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So I have been learning assembly and came to the topic of stack, storing local, static and global variable and stuff.

But I'm having a hard time imagining it in my head.

Bottom of memory but top of stack, :S whaa??

The thing that got me confused is, every time something gets push(ed) into stack, stack pointer gets subtracted. Shouldn't it add to it.

I mean I get the code, but its hard not still knowing what's really happening.

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up vote 7 down vote accepted

It is true that on many CPU architectures the stack pointer is decreased when something is pushed onto the stack. This is really an implementation detail of the CPU, but if you find that confusing you may try visualize the stack like it is done on this diagram:

68000 CPU stack

The memory addresses increase as you move down, but when you want to push something on top of the stack you place it on top of the diagram (at a lower address).

(The diagram can be found at EventHelix.com.)

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+1 for illustration. – outis Oct 29 '09 at 6:04
This is awesome, thanks for the diagram – saint Oct 29 '09 at 6:14
as of what point will the stack...overflow? – Moak Oct 29 '09 at 6:18
Good analogy, but it's only an accident that you can illustrate it like this. I suggest that the OP shouldn't learn to rely on it. – hasen Oct 29 '09 at 7:37

The thing that got me confused is, every time something gets push(ed) into stack, stack pointer gets subtracted. Shouldn't it add to it.

It could be. That depend on whether the stack grows upwards or downwards.

Understand the stack

Stack grow direction

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Very helpful links, thanks! – saint Oct 29 '09 at 6:08

Think of it as of an implementation detail. On many architectures when you push something onto the stack the stack pointer gets subtracted so the stack grows downwards (to the smaller addresses). That's all.

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The reason they do that because stack share the same memory chunk with heap. The heap grow from the top (low address) to bottom (higher address number) while stack grow from bottom (high address number) to the top (the lower).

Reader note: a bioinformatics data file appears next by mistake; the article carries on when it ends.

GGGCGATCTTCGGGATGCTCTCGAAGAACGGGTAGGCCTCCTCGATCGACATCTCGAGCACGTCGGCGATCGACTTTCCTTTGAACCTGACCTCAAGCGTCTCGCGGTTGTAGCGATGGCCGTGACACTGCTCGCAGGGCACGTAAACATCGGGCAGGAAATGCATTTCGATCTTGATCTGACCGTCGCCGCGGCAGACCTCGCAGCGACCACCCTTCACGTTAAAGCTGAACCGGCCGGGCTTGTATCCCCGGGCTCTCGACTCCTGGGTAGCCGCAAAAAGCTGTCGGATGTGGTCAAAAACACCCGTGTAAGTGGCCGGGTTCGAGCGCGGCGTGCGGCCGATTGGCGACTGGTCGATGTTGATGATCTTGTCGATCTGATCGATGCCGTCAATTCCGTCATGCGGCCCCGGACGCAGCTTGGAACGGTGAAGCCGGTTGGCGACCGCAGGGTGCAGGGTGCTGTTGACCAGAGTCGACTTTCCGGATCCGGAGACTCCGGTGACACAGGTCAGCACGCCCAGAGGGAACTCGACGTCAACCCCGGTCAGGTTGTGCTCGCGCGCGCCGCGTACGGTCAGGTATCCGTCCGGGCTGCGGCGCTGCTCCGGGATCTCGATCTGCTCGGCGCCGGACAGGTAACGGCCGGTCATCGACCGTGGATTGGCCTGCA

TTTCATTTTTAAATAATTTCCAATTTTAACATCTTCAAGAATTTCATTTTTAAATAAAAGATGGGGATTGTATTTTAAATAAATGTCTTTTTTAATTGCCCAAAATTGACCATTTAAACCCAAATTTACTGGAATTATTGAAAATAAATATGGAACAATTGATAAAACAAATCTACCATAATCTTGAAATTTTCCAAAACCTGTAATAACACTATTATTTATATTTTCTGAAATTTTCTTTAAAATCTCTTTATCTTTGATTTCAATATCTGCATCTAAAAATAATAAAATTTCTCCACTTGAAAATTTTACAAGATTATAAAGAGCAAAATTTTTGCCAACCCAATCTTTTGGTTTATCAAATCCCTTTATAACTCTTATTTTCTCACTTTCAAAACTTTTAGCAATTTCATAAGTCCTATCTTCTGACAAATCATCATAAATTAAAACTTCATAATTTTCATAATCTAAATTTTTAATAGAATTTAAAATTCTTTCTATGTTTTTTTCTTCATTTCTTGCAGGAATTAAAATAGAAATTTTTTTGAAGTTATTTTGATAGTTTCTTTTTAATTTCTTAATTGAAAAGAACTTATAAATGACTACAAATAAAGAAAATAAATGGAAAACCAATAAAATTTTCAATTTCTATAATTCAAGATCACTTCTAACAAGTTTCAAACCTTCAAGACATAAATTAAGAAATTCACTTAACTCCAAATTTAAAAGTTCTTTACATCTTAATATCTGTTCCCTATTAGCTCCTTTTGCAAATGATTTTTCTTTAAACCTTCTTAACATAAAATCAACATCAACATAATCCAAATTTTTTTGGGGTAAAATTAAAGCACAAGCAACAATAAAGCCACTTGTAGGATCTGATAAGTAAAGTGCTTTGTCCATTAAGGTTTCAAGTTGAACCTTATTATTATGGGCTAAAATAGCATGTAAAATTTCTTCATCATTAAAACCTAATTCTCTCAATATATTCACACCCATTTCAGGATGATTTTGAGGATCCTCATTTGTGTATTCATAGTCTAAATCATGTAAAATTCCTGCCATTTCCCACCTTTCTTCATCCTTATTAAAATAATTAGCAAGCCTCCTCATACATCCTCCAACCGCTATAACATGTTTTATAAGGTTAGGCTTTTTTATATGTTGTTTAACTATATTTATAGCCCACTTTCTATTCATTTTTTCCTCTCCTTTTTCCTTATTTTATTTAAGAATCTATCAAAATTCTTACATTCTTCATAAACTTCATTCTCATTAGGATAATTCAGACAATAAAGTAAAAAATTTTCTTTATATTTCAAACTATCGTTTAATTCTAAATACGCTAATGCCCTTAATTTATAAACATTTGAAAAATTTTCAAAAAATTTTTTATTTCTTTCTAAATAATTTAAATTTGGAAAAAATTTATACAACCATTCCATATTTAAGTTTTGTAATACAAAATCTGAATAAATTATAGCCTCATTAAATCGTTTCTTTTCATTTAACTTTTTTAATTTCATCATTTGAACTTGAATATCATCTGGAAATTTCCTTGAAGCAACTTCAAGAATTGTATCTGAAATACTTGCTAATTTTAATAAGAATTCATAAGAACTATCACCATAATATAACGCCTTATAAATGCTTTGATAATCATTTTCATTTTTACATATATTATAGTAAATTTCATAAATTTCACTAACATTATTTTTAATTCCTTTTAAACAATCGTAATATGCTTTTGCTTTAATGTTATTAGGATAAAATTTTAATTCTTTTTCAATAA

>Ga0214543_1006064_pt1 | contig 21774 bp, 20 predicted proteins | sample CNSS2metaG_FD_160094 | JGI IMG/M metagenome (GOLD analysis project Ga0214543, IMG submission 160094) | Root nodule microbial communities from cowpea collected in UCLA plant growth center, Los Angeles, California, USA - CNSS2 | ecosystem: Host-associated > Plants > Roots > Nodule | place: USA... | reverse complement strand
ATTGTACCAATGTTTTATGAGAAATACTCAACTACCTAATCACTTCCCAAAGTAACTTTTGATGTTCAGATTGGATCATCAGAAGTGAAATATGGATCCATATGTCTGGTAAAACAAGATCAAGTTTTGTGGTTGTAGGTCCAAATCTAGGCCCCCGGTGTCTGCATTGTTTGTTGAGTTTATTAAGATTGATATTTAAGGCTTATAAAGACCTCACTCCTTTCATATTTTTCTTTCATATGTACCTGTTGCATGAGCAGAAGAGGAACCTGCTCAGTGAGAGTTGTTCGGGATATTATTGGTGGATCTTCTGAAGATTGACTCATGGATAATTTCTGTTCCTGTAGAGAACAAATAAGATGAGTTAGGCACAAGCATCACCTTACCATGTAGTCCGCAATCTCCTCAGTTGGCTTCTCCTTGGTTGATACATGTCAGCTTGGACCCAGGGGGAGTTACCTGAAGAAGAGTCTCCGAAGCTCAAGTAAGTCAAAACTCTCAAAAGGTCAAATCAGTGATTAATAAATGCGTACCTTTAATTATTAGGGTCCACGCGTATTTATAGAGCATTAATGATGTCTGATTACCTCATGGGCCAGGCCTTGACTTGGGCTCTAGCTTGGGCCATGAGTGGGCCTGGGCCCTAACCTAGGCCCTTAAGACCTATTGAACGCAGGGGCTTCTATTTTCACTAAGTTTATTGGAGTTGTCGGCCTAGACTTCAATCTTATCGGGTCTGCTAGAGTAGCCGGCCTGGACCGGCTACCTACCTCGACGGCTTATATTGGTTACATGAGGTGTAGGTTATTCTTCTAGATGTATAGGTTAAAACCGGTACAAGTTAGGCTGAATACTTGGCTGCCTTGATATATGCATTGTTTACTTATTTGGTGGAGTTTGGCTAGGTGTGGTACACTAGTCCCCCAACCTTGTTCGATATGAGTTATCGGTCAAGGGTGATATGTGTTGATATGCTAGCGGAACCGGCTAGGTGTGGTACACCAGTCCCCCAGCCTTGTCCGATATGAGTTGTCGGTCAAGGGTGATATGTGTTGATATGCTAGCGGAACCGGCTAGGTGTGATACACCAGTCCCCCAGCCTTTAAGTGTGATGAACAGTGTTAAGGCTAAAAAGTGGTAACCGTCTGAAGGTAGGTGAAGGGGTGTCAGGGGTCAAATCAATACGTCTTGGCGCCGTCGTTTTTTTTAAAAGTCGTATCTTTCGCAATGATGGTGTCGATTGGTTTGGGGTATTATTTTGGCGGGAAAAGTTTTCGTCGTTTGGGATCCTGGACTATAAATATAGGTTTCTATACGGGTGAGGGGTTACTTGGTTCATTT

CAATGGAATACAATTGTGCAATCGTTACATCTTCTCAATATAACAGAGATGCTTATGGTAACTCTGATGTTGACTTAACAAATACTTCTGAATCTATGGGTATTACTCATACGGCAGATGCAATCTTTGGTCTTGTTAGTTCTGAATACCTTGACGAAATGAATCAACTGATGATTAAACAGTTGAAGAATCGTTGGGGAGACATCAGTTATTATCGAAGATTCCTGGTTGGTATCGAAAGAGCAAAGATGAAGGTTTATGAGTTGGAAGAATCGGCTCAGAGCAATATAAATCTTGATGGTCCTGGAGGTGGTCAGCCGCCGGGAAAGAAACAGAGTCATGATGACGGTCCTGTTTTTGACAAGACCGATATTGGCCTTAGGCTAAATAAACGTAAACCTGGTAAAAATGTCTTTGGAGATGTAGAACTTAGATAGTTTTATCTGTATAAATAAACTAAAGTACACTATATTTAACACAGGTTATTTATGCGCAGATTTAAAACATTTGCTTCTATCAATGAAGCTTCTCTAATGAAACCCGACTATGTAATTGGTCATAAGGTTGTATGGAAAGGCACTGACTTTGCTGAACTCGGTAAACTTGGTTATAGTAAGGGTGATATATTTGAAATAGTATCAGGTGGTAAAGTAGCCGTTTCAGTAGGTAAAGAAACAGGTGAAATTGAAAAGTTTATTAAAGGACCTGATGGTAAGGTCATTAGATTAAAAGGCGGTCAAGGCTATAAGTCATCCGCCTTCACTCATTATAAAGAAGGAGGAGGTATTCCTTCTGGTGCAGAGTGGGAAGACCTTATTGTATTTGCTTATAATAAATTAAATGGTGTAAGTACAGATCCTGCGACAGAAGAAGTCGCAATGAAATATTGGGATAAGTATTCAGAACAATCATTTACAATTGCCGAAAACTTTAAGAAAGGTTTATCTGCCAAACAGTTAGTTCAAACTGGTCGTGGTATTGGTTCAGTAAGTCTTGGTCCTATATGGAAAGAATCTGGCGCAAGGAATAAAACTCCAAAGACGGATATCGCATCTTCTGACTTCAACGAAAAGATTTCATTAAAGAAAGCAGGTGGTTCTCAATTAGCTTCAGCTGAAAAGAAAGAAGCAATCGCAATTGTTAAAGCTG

This is done so that there is no need to predict the amount of memory twice (one for heap and another for stack).

00000000 HEAP----
00000001 ||||||||
00000002 vvvvvvvv

FFFFFFFD ^^^^^^^^
FFFFFFFE ||||||||

Hope this helps.

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The reason for decrementing the SP, is simply that (*) the stack is added to "from the bottom" (with regards to the memory location). It would be a bit like if you had a "to do list". You'd start it at the top of the page, and rather than marking individual things off at random in the list (like we typically do), you'd only start and complete the job that is the furthest down the page.

The reason for this using the memory from the top (i.e. from the higher addresses) for the stack is that it allows another important memory store, the heap to grow in the other direction (at least, that is the case in some memory models). Continuing with the "to do list" analogy, now you'd be also writing another list, say a grocery list, from the bottom of the page. However, this list being the heap, you'd allow yourself you erase things from it at random places, as you walk through the store, as well as re-using the space left by some of the erased lines.

Now at the risk of adding more material for confusion, another important element of the stack management is the concept of a stack frame, which is a convenient way of storing the parameters to a function and the local variables, that correspond to the "overall context" of nested function calls.

(*) on many CPUs, that is. As Pierr pointed out, some CPUs work with a stack that move the SP "up" (increase it) when things are pushed upon it.

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The stack grows down, the heap grows up, that way you don't have to decide how much for each. Actually, things are more complex than that now, but x86 and others have machine ops with that assumption built in. In any case, it doesn't matter, the machine adds ands subtracts equally well.

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The "top" of the stack has nothing to do with how the stack is layed out in memory.

It's a data structure. The "stack" analogy is a conceptual model, the fact that it grows upward or downward in memory space is simply an implementation detail. Heck, the fact that it uses a continuous block of memory is merely an implementation detail; you can very well have a stack where the items are scattered all over the place, for instance, if you implement it as a linked list.

It's not even a real stack: consider for instance, that even though the text-book says it's a "last-in first-out", you can in reality change items in the middle of the stack.

What you need to implement a stack is:

  • A way to point to each frame/element of the stack
  • A way to point to the last inserted element of the stack (aka stack top)
  • A way to get to the previous element
  • A way to insert an element to the end/top
  • A way to remove an element from the end/top, such that its previous element becomes the new last/top element.

How the memory layout looks like has nothing to do with any of it.

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